Review of THE FIRE SERMON by Francesca Haig

Europe in the post-apocalyptic world.  The Earth has finally absorbed the fall-out 18109771from its nuclear destruction. Evolution has once again made way for the human race to continue.

But now each baby is born with a twin.  One male, one female. One perfectly healthy, one damaged.  An Alpha, and an Omega.

Society has been trained to separate the two – the Omegas bear the contamination of the blast that devastated the world centuries ago. The Alphas can’t risk being tainted by them, so as soon as possible after birth, the damaged are sent to Omega camps to live among other mutated twins.  As the years pass, the Alphas take more and more control of human civilization – giving Omegas poor-producing land with little in the way of comfort. Omegas scrape by but are starving; kept alive but at a minimum. Some even disappear.

But some Omegas are hard to recognize, having no physical mutations. Those like Cass are Seers – they have psychic abilities.  Some can see the future, some can see the past.  But all are powerful – both feared and sought out by all factions. Cass was with her twin Zach for thirteen years before she was taken away. But by that time, Zach’s life had already been tainted with bitterness – shunned by the Alpha children, he wants nothing more than to fit in. Cass just wants the separations to end, with families staying together – both the perfect and the imperfect.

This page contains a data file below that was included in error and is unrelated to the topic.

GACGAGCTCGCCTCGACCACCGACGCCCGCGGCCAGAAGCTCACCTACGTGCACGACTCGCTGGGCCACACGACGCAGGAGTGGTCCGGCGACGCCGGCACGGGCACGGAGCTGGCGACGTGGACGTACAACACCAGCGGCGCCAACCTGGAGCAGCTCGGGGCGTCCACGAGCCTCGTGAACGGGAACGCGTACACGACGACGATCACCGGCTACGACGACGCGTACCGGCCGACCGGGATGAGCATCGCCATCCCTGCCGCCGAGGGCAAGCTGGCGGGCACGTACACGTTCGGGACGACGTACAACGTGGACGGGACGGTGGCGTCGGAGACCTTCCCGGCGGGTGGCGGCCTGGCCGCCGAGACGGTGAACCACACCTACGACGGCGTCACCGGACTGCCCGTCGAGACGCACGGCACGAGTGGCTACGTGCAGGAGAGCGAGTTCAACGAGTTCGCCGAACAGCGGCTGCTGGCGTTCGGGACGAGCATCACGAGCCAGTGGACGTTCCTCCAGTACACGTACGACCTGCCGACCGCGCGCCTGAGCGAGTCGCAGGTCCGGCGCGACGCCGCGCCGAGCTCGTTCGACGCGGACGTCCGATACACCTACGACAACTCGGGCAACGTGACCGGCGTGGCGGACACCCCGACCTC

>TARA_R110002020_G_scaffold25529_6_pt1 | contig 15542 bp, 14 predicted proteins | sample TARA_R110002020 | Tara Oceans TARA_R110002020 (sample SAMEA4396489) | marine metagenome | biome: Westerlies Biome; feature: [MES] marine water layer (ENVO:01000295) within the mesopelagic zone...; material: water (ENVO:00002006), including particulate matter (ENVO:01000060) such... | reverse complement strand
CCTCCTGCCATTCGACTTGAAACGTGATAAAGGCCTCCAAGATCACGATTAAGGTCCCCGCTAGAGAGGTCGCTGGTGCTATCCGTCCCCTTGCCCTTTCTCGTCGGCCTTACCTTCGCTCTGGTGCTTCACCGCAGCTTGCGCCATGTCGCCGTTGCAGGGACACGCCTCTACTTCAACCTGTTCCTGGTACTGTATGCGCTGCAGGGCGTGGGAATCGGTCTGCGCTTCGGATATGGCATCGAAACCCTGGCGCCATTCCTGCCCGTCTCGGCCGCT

But there is one connection each set of twins is forced to respect – when one twin dies, so does the other.

The Alphas have a plan to deal with this vexation, and it’s up to Cass, and her fellow Omega Kip, to lead the rebellion against the Alpha aggressors.  How far will they go to stop them? And how can Cass bring compassion for one’s twin back to the world?

Francesca Haig has done a wonderful job with both plot and characterization, and her writing style is very fluid, and lyrical at times. One of my favorite quotes describes battle:

“…This isn’t some bard’s tale…When bards sang of battles, they made it sound like a kind of dance. As if there would be a beauty to the combat, a musical clashing of swords while soldiers parried to and fro, and individual fighters distinguished themselves with feats of skill and daring.  But what I saw allowed no room for such things.”

I think Haig’s premise is very ingenious, and the plot is energized with the push and pull between those who have and those who don’t, with the twist of Ying and Yang, one always affecting the other – The Alpha and The Omega. What a great read, with the promise of two more to come.

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